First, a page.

So I picked out my tank setup and paid some folks to help carry it in place, just plop in some water and add fish! Bye!
Not quite. You actually can do that with certain kinds of fish. Some of them are notorious for digging up plants and hardscape, so some folks just forgo the substrate (fancy term for bottom stuff like gravel or sand). Seriously. It's a legit approach to take for certain fish. Setup filter, add water, dechlorinate, add starter bacteria, and add fish the same day. I know a bunch of fish nerds are screaming about cycles right now, but that's not something you need to worry about with a substrate-less approach.
That said, I'm using a substrate. I'll be setting up a planted tank so I need something to keep the bottom plants in place. I could go with floating only plants (again a legit thing!), but my fishies will want something nice on the bottom. That and I planned on adding shrimp. For my substrate base layer, I went with the Seachem Flourite Dark. I could have gone with any of the colors since it's underneath everything and will never be seen. But I went with dark because I have other plans on the horizon...
I added some Flourite to the bottom, took this picture, then started spraying it with water from a pump sprayer. Nothing fancy, just a basic hand pump sprayer to water things and keep from drying out. A lot of these new "soils" and substrates are active and have beneficial organisms in them. If they dry out, you're wasting money. So use a sprayer to keep things wet.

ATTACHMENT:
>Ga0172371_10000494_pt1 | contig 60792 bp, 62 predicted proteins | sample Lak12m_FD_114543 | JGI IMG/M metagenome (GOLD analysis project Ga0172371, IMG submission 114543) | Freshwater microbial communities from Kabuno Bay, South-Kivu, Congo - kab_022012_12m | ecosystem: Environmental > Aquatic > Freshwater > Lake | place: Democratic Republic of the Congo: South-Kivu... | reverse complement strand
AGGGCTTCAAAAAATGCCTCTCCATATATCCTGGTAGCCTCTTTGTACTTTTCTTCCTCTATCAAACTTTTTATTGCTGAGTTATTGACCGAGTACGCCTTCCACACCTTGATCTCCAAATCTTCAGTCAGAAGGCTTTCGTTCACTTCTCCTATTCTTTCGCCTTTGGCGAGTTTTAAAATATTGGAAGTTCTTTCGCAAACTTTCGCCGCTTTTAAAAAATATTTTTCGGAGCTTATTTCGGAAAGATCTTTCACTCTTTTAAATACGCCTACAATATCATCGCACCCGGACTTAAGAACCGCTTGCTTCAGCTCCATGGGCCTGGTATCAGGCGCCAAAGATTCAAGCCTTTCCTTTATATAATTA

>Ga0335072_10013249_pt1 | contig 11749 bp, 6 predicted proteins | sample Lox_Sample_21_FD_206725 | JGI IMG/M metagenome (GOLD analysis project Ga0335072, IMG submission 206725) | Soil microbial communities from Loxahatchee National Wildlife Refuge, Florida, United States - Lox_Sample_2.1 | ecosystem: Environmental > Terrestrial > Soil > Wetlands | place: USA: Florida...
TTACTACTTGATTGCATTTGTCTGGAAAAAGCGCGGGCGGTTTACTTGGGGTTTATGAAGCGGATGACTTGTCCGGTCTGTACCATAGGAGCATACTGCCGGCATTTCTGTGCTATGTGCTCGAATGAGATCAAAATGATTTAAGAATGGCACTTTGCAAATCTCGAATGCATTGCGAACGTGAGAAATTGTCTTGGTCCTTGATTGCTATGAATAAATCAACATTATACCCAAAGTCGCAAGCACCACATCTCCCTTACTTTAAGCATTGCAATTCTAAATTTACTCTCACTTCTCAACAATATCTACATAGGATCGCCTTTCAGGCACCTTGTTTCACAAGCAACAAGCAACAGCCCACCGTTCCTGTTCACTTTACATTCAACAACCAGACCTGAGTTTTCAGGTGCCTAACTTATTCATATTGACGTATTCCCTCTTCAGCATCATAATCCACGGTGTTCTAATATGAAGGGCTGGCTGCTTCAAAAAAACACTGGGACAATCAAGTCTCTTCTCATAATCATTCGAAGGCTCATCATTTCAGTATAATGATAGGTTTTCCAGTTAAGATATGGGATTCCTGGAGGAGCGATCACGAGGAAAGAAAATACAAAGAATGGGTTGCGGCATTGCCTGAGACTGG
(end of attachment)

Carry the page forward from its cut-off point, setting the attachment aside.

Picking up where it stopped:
I added more Flourite then started to play around with the various bits of rock and wood I had. It's best to tinker around a bit with stuff now rather than later. For example, I took a handtool saw to some branches of the wood in order to fit better. It fit OK at first, but I trimmed things back so I could get scrubbers and pads in between the glass and wood. Gotta think ahead about cleaning and maintenance. Getting it right the first time pays off.
For certain things like larger rocks or stones, you might want to put them directly on the aquarium bottom. Or maybe on a rubber pad if you're worried about scratching the bottom of the glass....yeah whatever. It makes sense to not bother putting expensive substrates underneath...a rock. That and fish/shrimp will always like to rearrange things for you. Putting that rock on the bottom reduces that. The next steps I added Aquasolum on top of the Flourite and ADA La Plata sand at the edges and in between my two islands. Aquasolum is a great soil substrate to work with for keeping plants in place. It's much softer than the Flourite; helpful for shrimp and corydoras catfish! The sand at the edges was...eh I dunno. I'm just going for a tropical isle look. Maybe it's a mistake, but I didn't want to see Flourite and soil right at the edges of the tank. Thought some sand would help mellow it out a bit.
I didn't take many pictures during this part of the process. Remy was starting to get antsy and not very helpful. He's not quite at the point where he could take pictures yet, so I just plowed ahead.
With a setup like this, you can't just dump water in and expect it to stay in place. Put down paper towels in the tank, then add a small saucer or plate on top of it. Next slowly add the water by splashing it down to the saucer. Doing this helps keep things in place. Speaking of keeping things in place, you'll probably need to weigh down any woods with a stone if you don't want them floating away. It takes a few days for it to get water logged and stay in place. If you go with something like moor wood, soak it weeks in advance if possible. Woods like this will (inevitably) harbor some fungus that starts growing after a week or so. It's harmless white jelly slime, it just looks bad. Pre-soak for two weeks and clean it off outside. Pre-soaking also helps reduce the amount of tannins leeched into the water(if you're trying to avoid that -- some folks want the tannins).